Sports

Tommy La Stella not an All-Star starter despite Angels’ imaginative efforts

Cincinnati Reds v Los Angeles Angels
The Angels’ Tommy La Stella heads to third base during his inside-the-park home run against the Cincinnati Reds in the first inning at Angel Stadium on Tuesday.
(Jayne Kamin-Oncea / Getty Images)

Angels manager Brad Ausmus did a double take at one of the microphone flags in front of him Wednesday. It belonged to the Angels’ radio partner, only this time there was no team name or AM channel number.

Two stickers had been slapped on instead.

VOTE LA STELLA. VOTE TROUT.

“You can thank our social media team for that,” the team reporter said, laughing. “It’s fancy.”

When it came to this week’s MLB All-Star “election,” as the league branded it, the second part of this year’s new two-round voting procedure for the Midsummer Classic, the Angels didn’t cut any corners. After it was announced last Friday that superstar center fielder Mike Trout and sudden-star second baseman Tommy La Stella were finalists for All-Star starting spots, the team pulled out all the stops.

During a 28-hour window from Wednesday morning to Thursday afternoon, the online voting polls reopened for fans to choose one of three finalists at each position, and nine total in the outfield, per league. Trout was leading vote-getter of all players in the second round, easily locking up his seventh straight start in the All-Star game and eighth appearance overall.

“It makes you feel good,” Trout said. “You put in all the hard work. You play to win but you also play for all the fans coming to the ballpark to enjoy a baseball game. Enjoy the passion you have for the game. To be voted in and be the highest vote-getter, it means a lot to me.”

La Stella, who has 16 home runs and 44 RBIs during this breakout season, wasn’t as fortunate. He finished third in the second base poll behind the Yankees’ DJ LeMahieu and Houston’s Jose Altuve. It wasn’t for a lack of support from his club’s social media and marketing team, though.

The redesigned mic flag was just one example of the Angels’ blitz campaign. On Wednesday, freshly printed posters of La Stella’s face dotted the ballpark and his name flashed onto the scoreboard between most innings.

The Angels promoted their surging second baseman relentlessly on Twitter as well. They tried to engage Cubs fans, many of whom still have a soft spot for the 30-year-old journeyman after his four-year stint in Chicago. Social media staffers direct-messaged La Stella’s alma mater, Coastal Carolina, to organize cross promotion, including throwback videos of his college home runs. Shohei Ohtani posed for a Twitter picture holding one of the posters, while another image of him high-fiving La Stella was posted just in time for Japanese fans waking up on the other side of the world Thursday afternoon.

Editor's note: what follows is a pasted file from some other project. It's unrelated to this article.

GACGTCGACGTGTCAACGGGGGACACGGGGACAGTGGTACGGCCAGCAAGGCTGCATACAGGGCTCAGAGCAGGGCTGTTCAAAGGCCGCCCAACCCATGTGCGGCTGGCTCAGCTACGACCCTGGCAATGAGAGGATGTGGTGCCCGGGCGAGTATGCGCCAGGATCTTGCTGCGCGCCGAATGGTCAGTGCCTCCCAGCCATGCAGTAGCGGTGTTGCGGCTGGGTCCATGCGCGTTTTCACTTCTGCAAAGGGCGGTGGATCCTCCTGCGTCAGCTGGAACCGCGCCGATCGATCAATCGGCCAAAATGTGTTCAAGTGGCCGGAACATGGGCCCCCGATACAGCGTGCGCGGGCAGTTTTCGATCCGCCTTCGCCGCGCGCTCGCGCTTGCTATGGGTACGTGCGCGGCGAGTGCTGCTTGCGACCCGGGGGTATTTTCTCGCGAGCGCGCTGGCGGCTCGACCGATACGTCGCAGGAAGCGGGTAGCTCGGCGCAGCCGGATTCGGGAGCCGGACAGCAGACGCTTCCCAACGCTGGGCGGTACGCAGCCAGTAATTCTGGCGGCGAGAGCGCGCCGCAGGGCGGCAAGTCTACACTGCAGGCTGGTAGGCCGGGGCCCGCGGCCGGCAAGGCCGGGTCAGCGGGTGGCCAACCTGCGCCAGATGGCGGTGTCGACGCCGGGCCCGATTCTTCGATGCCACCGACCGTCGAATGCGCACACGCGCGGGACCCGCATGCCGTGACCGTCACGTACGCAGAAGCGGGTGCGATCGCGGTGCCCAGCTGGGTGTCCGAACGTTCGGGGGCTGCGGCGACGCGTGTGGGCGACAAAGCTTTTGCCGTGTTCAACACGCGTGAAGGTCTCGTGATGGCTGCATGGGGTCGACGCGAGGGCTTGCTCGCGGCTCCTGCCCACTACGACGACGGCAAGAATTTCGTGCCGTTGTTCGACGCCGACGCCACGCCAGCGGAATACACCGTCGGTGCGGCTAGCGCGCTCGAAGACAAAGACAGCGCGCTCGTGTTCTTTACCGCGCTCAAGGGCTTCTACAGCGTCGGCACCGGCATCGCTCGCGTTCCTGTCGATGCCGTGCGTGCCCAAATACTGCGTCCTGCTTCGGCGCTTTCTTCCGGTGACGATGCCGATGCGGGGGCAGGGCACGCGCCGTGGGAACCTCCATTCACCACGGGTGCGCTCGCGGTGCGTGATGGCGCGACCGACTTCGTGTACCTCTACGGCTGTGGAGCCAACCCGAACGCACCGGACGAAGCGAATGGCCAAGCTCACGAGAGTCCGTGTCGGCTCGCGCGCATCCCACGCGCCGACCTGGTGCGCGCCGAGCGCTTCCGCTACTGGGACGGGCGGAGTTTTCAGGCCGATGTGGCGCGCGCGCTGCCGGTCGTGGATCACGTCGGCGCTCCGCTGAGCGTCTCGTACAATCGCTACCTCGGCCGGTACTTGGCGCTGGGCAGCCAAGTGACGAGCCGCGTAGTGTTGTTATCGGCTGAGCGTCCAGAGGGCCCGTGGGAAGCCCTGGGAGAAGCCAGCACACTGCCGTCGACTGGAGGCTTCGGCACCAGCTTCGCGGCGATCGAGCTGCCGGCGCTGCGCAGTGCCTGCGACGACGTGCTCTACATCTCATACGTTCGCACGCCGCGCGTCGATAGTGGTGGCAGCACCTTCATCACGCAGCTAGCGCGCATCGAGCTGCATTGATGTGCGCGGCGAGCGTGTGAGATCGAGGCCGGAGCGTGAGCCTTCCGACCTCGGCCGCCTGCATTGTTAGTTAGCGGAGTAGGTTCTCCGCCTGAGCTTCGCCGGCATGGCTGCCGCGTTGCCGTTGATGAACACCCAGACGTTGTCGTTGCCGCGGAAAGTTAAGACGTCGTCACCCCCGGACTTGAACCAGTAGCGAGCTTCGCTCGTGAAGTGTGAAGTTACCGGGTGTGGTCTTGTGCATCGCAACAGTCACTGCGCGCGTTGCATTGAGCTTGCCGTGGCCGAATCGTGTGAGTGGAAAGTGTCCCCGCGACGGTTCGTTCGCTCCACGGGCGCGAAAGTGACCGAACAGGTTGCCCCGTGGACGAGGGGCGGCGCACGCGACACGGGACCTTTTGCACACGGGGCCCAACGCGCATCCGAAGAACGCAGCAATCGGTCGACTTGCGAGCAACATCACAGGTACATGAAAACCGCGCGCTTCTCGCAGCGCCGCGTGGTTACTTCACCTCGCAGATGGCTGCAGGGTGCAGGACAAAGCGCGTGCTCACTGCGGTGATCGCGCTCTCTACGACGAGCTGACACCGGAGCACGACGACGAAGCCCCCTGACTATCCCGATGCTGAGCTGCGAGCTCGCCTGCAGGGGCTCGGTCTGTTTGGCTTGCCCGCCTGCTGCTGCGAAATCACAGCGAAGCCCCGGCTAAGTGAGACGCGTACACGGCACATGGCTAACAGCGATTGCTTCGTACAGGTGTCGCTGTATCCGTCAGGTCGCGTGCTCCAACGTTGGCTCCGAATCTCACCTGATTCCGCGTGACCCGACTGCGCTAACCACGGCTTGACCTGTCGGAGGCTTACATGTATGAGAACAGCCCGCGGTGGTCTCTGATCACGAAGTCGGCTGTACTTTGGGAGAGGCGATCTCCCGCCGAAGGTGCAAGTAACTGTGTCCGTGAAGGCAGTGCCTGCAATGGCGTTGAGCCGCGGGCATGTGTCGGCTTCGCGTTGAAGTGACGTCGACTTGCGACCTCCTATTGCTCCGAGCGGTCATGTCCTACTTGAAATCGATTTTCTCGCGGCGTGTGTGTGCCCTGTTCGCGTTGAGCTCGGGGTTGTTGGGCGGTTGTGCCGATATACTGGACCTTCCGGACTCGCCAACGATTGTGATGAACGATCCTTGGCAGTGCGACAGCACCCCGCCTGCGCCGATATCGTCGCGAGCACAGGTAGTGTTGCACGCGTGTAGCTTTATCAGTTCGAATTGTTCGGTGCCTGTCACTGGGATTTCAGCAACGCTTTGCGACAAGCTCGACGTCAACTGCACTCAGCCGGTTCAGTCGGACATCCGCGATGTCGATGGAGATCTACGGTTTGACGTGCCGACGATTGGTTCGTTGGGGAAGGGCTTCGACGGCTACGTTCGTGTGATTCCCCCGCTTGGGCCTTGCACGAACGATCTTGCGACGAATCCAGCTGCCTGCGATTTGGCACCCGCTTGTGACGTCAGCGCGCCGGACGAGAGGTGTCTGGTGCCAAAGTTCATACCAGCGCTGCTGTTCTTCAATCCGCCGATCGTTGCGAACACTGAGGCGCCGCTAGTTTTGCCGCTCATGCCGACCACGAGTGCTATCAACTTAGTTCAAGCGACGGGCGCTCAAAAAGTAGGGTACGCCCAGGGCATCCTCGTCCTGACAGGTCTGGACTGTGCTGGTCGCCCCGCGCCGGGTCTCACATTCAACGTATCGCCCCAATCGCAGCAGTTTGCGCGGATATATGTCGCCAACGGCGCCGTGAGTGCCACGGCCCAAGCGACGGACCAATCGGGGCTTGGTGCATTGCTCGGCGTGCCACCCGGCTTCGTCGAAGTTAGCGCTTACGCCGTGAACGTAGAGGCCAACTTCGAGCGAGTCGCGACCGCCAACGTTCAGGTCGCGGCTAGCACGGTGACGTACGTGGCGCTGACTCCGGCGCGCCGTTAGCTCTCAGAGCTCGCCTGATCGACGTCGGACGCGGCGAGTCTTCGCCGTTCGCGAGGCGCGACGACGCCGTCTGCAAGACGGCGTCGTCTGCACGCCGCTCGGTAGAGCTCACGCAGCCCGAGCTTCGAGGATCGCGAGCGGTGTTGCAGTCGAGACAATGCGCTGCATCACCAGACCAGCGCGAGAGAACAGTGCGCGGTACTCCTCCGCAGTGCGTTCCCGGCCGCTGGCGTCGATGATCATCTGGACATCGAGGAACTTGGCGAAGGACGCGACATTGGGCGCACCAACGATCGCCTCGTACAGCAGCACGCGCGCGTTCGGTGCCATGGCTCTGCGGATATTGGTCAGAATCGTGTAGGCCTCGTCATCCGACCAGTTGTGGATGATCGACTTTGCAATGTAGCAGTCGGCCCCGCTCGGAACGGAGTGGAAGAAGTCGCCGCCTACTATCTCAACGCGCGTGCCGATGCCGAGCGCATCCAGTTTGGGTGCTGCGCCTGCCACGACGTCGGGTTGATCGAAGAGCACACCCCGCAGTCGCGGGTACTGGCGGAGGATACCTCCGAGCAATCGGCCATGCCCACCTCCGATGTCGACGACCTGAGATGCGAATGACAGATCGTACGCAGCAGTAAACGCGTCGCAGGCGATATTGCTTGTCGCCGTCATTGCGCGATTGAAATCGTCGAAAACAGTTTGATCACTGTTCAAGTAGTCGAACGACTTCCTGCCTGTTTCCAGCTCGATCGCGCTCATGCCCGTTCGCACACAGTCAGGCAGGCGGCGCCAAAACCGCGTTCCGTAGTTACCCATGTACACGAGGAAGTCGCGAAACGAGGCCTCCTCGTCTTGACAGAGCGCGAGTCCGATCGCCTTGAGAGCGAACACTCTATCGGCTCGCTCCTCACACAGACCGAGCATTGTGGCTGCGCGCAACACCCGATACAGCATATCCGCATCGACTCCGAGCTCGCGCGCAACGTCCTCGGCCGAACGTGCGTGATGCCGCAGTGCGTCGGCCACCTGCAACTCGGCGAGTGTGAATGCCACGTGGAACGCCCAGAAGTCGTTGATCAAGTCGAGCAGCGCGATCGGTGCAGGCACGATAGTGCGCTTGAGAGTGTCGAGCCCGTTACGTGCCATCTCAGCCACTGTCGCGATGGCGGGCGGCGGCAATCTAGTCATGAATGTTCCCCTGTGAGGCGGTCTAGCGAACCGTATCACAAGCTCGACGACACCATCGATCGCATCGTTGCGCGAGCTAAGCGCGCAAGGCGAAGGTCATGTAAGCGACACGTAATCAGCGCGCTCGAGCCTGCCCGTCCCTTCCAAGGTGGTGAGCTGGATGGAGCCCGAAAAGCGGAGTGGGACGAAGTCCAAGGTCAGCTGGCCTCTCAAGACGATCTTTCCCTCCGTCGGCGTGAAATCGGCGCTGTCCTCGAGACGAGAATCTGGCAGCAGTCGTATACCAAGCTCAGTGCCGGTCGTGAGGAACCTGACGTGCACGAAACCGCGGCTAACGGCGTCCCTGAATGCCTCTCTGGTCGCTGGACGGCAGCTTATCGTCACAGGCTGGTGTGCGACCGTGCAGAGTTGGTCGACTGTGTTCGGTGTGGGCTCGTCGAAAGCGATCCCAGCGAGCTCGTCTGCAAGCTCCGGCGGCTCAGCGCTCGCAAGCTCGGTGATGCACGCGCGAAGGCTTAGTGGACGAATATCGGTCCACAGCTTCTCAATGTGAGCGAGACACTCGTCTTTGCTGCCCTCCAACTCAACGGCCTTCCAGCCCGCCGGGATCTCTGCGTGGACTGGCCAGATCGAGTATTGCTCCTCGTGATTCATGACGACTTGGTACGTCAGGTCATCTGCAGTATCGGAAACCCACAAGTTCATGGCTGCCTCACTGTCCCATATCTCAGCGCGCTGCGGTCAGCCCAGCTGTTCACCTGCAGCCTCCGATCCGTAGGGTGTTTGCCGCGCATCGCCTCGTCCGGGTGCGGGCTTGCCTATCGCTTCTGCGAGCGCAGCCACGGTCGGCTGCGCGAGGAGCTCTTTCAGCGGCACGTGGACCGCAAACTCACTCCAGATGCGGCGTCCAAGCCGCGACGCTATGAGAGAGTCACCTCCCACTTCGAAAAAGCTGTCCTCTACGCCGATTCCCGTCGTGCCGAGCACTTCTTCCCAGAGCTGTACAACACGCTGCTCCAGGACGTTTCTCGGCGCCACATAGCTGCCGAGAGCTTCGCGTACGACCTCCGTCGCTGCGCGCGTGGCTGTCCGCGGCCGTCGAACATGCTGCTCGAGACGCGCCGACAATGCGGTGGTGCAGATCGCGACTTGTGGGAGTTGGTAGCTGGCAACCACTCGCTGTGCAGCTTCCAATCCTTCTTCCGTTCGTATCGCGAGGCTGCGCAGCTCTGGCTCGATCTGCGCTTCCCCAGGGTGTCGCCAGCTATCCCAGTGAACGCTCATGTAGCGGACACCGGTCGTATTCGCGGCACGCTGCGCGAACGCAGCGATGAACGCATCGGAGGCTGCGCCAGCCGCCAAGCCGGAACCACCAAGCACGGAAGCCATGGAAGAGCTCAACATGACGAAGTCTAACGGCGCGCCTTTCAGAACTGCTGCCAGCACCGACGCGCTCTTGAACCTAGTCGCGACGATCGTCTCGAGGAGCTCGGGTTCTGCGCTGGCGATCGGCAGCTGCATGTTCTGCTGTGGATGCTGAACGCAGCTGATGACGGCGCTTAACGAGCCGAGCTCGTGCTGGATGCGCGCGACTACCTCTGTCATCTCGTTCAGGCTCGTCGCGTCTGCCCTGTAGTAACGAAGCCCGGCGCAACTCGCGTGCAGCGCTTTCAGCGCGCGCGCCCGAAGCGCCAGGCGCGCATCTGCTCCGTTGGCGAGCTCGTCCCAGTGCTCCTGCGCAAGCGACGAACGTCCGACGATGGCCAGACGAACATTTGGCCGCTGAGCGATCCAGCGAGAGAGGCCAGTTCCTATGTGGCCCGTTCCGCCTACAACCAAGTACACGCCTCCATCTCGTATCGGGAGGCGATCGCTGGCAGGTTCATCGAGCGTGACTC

“It’s certainly unusual,” said La Stella, who doesn’t even have an active Twitter account. “I’m not used to it, but it’s better than no attention.”

Most of the schemes were born inside an Angel Stadium office, where the club’s three-person social media team brainstorms and writes ideas — “mostly bad ideas,” joked one of the social media staffers — on a whiteboard. They knew Trout, a two-time MVP, would be a shoo-in for the All-Star game. So this week, roughly 80% of their social media content focused on La Stella.

Starting pitcher Tyler Skaggs helped out, filming faux interviews with teammates outside the clubhouse following the team’s win over Cincinnati on Wednesday, discussing La Stella’s All-Star credentials.

“Five-tool player,” Skaggs, wearing an “I Voted” T-shirt, called him. “The best tool is his personality, though. He brings a lot of energy, a lot of fire.”

On that last point, everybody with the Angels seems to agree. This is La Stella’s first season in Anaheim since arriving via an offseason trade, but already he’s become a favorite — both to fans, and his own team.

“Good things should happen to good people,” Ausmus said of La Stella, who could still go to Cleveland as an All-Star reserve. “He does it every day, pregame, in the dugout. He’s got great one-liners.”

When La Stella showed up at spring training, suiting up for a third team in his six-year career, he was quiet. Reserved.

“I think he was just feeling his way around some of his new teammates,” Ausmus said.

But as La Stella’s bat caught fire, he started to open up behind the scenes too, quickly becoming an easy-to-root-for teammate in the Angels’ upbeat clubhouse.

“I just appreciate all the support from everybody,” La Stella said. “All the fans, all the people back home. Family and friends from across the country. It was cool.”

The Angels are holding out hope he makes the All-Star team as a reserve. Their social media team has a graphic ready to post should he be chosen.

“He needs to be in there,” Trout said. “He’s having a career year. He obviously believes in himself and we believe in him as a team. He just comes in every day and puts in work and it’s showing. I’m happy for him. He’s helping this ballclub a lot.”

jack.harris@latimes.com

Twitter: @Jack_A_Harris